Another way in which the Army could help at the present time is by lending some of its lorries. My noble friend will no doubt say that the Army transport is fully occupied. That is, of course, the official reply, but I am afraid that it is not altogether accurate. A great many Army vehicles are being held in reserve. It does not take long to re-assemble them if they are needed, but in the meantime there is a grave shortage of lorries to clear away débris and to move furniture—this was referred to by my noble friend Lord Nathan recently—from houses damaged but not destroyed to the new homes to which people have been evacuated. Any of your Lordships who try to get furniture moved into the country to-day will have the greatest difficulty in obtaining transport for the purpose. I think that Army lorries should be used in this way. I would also dare to suggest that my honourable friend Mr. Grenfell, the Minister for Mines, would be very glad of the loan of some Army lorries for carting coal about the country. The railways have difficulty in carrying out the distribution of the coal, and if we have a cold snap—and the weather is becoming inclement—there will be a good deal of discontent and discomfort owing to the lack of coal, which housewives in many parts of the country cannot buy.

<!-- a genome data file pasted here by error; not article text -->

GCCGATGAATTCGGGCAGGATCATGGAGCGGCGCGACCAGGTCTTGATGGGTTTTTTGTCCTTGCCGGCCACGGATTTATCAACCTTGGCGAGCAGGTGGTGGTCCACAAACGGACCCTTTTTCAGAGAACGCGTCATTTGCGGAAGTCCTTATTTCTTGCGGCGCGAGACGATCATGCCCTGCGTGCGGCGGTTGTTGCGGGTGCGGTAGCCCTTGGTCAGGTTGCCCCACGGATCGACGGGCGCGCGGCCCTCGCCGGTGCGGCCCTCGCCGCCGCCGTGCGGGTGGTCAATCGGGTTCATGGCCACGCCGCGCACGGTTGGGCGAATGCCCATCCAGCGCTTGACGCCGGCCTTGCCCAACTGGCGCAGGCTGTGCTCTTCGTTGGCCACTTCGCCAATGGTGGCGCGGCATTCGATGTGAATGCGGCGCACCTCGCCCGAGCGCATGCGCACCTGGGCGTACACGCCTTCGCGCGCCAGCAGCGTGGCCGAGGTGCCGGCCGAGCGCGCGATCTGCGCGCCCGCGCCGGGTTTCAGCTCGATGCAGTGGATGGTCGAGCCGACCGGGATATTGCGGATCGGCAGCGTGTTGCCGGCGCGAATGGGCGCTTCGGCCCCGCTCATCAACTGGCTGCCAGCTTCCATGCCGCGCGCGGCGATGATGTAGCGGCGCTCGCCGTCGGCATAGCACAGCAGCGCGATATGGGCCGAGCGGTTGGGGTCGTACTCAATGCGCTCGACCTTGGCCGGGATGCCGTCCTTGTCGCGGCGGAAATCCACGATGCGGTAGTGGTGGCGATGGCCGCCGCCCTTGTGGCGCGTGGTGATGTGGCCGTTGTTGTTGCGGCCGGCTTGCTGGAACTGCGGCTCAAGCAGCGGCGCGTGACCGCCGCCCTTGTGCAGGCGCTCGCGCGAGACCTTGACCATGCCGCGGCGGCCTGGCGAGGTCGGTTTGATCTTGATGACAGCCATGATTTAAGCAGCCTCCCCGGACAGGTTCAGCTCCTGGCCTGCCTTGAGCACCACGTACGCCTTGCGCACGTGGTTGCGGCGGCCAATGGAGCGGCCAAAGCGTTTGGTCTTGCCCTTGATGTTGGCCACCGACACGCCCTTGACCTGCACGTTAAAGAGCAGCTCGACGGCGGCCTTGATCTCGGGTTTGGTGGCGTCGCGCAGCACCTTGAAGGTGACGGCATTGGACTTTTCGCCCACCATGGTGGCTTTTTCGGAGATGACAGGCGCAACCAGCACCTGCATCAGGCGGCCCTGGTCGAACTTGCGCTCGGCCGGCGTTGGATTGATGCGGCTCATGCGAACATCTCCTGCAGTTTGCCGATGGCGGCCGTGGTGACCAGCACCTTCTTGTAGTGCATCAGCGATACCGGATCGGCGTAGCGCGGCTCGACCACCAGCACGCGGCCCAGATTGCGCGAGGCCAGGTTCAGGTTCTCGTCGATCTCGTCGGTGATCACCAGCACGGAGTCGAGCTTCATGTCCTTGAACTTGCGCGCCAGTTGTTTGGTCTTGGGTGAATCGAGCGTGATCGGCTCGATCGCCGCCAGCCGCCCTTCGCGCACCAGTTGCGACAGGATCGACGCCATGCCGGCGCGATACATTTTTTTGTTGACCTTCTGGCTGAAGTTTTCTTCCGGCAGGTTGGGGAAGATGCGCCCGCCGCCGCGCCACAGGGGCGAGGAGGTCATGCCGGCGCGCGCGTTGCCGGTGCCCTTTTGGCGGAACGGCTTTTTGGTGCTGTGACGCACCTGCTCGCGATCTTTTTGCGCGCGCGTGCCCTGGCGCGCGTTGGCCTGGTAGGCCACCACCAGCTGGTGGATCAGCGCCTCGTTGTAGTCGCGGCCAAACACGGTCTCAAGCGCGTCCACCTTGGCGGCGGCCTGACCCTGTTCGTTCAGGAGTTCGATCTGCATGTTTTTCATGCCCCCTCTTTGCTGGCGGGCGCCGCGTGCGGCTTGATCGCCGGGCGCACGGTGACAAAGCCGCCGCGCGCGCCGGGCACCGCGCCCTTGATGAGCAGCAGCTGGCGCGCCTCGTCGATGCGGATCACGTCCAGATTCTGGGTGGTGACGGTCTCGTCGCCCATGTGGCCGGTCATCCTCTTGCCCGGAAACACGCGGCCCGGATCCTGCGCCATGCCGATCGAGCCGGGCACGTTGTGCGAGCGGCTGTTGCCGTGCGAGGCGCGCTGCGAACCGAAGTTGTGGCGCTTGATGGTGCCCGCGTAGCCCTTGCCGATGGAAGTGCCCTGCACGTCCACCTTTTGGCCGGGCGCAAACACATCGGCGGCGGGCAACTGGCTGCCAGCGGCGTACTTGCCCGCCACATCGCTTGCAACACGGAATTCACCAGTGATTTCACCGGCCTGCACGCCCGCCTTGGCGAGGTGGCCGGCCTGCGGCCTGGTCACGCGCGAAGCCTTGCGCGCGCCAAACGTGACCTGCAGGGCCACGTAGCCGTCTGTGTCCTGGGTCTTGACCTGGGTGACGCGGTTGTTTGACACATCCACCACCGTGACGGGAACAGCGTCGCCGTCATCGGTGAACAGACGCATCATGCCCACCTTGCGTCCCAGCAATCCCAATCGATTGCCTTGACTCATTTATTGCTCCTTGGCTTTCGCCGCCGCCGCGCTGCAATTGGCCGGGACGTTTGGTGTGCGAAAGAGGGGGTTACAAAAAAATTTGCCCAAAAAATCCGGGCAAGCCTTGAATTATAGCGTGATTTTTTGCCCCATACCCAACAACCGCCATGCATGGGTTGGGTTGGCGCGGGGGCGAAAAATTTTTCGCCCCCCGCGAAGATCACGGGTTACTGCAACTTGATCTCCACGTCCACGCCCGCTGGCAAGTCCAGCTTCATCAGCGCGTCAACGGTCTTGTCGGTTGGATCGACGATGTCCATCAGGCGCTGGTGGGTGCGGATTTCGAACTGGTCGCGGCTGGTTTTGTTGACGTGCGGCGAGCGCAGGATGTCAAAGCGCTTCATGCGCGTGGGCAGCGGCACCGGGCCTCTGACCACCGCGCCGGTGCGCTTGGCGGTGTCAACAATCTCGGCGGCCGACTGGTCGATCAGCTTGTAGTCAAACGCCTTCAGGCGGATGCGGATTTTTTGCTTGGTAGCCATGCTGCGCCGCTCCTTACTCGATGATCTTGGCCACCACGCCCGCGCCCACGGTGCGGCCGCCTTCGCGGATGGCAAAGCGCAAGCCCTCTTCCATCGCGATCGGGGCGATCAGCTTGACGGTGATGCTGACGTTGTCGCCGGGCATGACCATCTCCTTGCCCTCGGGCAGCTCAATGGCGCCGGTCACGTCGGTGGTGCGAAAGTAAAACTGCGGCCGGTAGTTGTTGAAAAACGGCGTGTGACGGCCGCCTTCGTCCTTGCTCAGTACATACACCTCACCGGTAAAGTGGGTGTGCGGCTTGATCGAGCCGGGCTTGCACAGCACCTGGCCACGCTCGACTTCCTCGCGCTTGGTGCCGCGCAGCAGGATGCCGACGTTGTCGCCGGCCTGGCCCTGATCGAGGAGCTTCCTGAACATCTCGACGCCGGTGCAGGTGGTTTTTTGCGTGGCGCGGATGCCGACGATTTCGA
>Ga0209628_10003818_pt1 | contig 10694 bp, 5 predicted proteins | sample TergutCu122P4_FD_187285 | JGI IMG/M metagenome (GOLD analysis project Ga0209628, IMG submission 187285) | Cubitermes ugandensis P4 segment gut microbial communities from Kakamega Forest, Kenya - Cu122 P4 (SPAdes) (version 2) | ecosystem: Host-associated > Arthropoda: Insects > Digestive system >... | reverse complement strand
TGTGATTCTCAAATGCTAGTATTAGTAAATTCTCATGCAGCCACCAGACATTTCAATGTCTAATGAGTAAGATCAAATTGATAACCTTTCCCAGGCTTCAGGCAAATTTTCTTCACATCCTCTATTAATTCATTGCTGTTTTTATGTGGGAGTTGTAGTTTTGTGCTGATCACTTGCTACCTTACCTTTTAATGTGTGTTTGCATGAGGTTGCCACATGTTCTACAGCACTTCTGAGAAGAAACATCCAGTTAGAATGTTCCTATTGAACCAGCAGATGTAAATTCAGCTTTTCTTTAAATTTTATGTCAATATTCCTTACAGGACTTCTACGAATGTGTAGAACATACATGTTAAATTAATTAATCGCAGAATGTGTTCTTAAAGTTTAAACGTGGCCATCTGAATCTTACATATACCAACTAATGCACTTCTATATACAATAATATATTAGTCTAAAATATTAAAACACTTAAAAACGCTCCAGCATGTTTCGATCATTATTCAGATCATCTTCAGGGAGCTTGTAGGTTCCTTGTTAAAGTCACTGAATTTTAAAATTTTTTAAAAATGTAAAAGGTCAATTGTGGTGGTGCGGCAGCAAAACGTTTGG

I believe that the highest Army authorities will agree that the morale and the contentment of the Home Front are tremendously important. If they have any doubts about it, they have only to consult the memoirs of General Ludendorff and see what happened to the German Army when the Home Front became disorganised and the people discontented. I suggest that it is a military objective to assist the civil population when they are in the front firing line, as they are to-day, under the air attacks which affect London and so many other large cities. Indeed, at the time of the confusion in the East End of London, at the beginning of the concentrated air attacks, when certain local authorities were not able to cope with the sudden emergency and with the strange conditions which suddenly developed, I said to several people in authority and to certain members of the Government, "Give me a thousand blue- jackets and complete charge of one of these disorganised boroughs in the East End of London, and I will restore order out of chaos in forty-eight hours." I do not know whether we can spare a thousand bluejackets in London to-day; we may need all the trained bluejackets we have. Soldiers, however, are not very inferior to sailors in doing unaccustomed work, and under their own non-commissioned officers and officers, and working as a team, the doing of unaccustomed work is, I suggest, good training for them. The non-commissioned officers get to know their men and the men get to know their non-commissioned officers. They get used to working together as a team, and if they were together put to deal with some of the results of the heavy air raiding I think it would be good for the Army and certainly good for the civilian population. The fact that this was not done during the Crimean War and the Napoleonic Wars really is no argument against its being done now. The conditions are different and I am sure the War Office realise that they have to change with the times, like everybody else.